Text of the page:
It is interesting to consider that Albert clearly claimed to be 19 years old, but from his physical attributes given above, he would appear to have been a slight, slim young man. It is perhaps surprising that he made it through the enlistment process as he may indeed have looked younger than the 19 years he claimed to be. Did his father know that he had joined up?
A WW1 Veteran, Charlie Young (served with The Royal West Surrey Regiment, The Queens), used to tell of how he had joined up under age and got through the system as far as the training depot he was posted to before a letter arrived there from his mother, saying he was under age, and he was sent back home! Charlie later joined up when he came of age and served on the Somme battlefields in 1916 and the Ypres Salient battlefields in 1917 through to the end of the war. Charlie lived into his 90s.
Posted to 18th Battalion, K.R.R.C.
On 21st October 1915 Albert was at Gidea Park, Essex. This was the location where the 18th Battalion had been raised privately from June 1915 by the lawyer and Member of Parliament Major Sir Herbert Raphael.
Albert was formally signed up as a recruit with the Service Number C/7259 and posted to the 18th (Service) Battalion the Kings Royal Rifle Corps (K.R.R.C.).
In the same month that Albert enlisted the 18th Battalion was moved to Witley in Surrey, forming one of the units in the 122nd Brigade in the newly formed 41st Division of Kitchener's New Army.
On 29th March 1916 Albert's Service Record shows that he received vaccinations in preparation for service overseas.
Albert Arrives in France
On 2nd May 1916 Albert's Service Record states that he was posted with the 18th Battalion Kings Royal Rifle Corps (K.R.R.C.) to the British Expeditionary Force (B.E.F.) serving in France. The 18th Battalion sailed across the English Channel to the French port of Le Havre, disembarking there on 3rd May 1915.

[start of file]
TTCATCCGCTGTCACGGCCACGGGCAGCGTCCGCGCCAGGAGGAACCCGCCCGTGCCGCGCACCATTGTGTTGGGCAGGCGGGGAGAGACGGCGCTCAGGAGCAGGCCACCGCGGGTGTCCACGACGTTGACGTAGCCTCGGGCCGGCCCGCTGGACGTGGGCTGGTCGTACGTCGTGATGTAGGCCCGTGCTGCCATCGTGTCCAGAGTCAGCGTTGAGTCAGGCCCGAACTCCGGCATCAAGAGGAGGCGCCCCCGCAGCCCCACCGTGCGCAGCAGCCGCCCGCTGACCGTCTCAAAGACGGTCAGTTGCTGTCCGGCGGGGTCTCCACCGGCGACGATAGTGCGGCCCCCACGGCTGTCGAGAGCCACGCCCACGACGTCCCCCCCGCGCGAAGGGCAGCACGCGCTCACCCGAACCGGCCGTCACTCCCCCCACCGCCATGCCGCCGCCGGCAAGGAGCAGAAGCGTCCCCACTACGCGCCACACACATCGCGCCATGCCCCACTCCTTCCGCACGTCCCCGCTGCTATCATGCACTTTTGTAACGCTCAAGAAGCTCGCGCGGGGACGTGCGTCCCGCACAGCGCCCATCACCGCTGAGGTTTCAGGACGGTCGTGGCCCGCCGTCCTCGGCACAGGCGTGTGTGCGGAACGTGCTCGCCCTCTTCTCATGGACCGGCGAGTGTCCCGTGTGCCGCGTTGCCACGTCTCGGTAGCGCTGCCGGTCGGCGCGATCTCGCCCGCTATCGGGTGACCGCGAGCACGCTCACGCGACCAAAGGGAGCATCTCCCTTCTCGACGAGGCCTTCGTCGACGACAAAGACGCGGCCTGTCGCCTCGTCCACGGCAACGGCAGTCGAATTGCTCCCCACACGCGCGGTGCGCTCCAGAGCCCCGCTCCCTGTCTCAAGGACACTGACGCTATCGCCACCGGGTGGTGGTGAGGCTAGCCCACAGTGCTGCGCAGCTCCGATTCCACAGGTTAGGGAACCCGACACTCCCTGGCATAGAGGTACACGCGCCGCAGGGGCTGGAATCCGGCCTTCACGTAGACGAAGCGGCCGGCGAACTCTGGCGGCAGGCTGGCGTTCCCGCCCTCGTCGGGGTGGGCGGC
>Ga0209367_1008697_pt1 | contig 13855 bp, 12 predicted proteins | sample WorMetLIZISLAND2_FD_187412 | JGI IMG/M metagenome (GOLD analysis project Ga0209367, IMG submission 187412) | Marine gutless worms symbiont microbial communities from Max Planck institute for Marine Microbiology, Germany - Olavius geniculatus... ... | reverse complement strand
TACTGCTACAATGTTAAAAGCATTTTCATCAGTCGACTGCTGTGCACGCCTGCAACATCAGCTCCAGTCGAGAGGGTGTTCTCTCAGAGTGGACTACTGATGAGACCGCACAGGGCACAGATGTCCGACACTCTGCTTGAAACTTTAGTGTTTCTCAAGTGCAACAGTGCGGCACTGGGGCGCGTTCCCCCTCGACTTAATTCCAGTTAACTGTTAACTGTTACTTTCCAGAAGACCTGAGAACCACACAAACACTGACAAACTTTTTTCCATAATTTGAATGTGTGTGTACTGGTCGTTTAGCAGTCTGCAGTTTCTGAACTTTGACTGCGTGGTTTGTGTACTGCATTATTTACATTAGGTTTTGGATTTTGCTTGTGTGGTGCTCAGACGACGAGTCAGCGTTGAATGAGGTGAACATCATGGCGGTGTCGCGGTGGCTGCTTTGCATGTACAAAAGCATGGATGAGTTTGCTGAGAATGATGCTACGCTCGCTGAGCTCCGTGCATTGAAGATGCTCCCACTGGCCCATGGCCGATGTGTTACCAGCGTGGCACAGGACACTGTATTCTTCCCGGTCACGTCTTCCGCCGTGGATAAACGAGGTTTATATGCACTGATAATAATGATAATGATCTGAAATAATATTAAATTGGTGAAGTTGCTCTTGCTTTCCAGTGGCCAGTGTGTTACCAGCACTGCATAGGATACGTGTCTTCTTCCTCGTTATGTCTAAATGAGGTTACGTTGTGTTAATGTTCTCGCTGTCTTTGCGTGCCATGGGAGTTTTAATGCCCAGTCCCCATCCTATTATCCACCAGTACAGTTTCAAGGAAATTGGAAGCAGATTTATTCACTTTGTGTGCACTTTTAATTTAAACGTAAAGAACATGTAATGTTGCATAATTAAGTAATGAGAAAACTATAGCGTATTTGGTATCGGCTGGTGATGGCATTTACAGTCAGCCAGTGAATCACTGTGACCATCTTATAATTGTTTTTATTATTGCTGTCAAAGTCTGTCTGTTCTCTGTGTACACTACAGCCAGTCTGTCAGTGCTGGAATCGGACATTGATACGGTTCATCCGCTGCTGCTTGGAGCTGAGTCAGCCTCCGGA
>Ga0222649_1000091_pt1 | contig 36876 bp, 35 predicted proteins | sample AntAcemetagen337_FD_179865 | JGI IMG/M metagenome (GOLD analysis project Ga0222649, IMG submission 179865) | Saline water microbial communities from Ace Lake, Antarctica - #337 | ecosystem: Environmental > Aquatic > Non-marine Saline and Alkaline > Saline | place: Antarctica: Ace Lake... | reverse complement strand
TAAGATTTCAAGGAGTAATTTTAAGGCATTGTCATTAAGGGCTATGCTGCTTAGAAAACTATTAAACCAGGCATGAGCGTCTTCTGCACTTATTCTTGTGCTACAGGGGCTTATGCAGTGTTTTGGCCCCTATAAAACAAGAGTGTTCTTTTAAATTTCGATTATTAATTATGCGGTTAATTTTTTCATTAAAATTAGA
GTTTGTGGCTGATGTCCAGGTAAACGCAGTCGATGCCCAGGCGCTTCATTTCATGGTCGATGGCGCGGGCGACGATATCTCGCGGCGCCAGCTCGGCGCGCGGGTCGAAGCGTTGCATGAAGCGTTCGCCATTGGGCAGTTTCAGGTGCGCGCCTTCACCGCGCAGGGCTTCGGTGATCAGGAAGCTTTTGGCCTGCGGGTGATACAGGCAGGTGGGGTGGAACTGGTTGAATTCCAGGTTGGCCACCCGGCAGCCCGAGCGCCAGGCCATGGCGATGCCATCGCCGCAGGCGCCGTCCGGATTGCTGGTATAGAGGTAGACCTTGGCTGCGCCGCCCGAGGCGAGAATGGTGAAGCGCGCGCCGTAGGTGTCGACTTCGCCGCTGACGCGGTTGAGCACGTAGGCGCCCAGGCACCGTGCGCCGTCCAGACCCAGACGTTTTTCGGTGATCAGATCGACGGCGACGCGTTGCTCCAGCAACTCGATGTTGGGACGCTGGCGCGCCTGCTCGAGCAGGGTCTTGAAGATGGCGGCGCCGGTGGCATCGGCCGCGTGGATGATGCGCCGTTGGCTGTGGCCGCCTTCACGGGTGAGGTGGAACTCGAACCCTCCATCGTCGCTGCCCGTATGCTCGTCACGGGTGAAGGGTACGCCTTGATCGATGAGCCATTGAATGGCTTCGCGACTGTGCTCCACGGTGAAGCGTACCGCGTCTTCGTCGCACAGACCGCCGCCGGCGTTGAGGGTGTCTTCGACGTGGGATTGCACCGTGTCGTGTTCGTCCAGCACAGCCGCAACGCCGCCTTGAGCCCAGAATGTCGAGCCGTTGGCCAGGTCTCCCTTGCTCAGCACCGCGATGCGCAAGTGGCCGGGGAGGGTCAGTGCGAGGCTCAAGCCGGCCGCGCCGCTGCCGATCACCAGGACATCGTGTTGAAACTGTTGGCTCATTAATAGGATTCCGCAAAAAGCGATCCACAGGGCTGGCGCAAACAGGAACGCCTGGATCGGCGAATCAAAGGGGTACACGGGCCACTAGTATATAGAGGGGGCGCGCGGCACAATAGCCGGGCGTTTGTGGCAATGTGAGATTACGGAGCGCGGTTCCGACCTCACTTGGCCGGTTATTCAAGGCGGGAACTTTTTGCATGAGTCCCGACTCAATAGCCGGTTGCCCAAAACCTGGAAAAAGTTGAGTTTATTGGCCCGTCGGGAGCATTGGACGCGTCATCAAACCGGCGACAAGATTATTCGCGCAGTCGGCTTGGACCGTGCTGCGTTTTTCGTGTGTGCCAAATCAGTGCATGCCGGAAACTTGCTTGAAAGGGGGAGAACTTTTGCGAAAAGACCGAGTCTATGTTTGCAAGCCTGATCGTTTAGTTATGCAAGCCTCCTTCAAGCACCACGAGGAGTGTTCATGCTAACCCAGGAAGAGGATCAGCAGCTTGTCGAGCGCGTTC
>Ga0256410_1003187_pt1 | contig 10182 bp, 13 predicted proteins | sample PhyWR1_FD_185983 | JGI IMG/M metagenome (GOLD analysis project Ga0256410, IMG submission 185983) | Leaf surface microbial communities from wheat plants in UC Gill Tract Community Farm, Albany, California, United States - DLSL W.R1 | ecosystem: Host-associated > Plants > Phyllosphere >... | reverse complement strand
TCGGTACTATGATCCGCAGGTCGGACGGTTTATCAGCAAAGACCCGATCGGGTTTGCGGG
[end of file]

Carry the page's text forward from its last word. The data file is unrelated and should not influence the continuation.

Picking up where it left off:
On 15th May 1916 the Service Record states that Albert was punished with “C.B.”, that is, he was “Confined to Barracks” for three days for being caught by Sergeant Ferguson with “dirty equipment on parade”.
Killed in Action
On 15th June 1916 Albert was reported as having been “Killed in Action”. He died in a part of the British Front Line sector in Belgium near Ploegsteert Wood, just north of the French border. Albert had only been in the Theatre of War for 44 days. Some of those days had been spent travelling and marching from the French coast to the battle area near Armentières. According to his Service Record as outlined above, we can account for at least three of those precious 44 days when he was “Confined to Barracks” for his punishment.
Albert is one of only three casualties from 18th Battalion Kings Royal Rifle Corps (K.R.R.C) to be killed in action during June in this location, and to be buried in the Hyde Park Corner (Royal Berks) Cemetery. The other two casualties were Corporal George James Boonham, No. C/6695, aged 22 and killed on 13th June, and Rifleman George Albert Brett, No. C/7101, aged 20, who died a few days after Albert on 19th June 1916.
Memorial Plaque and Scroll
From 1919 and for a few years after the war the British Army records office posted forms to the named next of kin in a deceased soldier's record. This was so that the address details and living next of kin could be confirmed in order that a Next of Kin Commemorative Memorial Plaque and Scroll could be sent to a relative of every casualty who had lost their life in the Great War from 4th August to 30th April 1919. The Next of Kin Memorial Plaque and Scroll was a project set up by the British government from 1916. The plaques and scrolls went into production from December 1918. Over 1 million were issued to families of deceased United Kingdom Forces and Dominion Forces Servicemen and women whose deaths were directly attributable to their service in the First World War.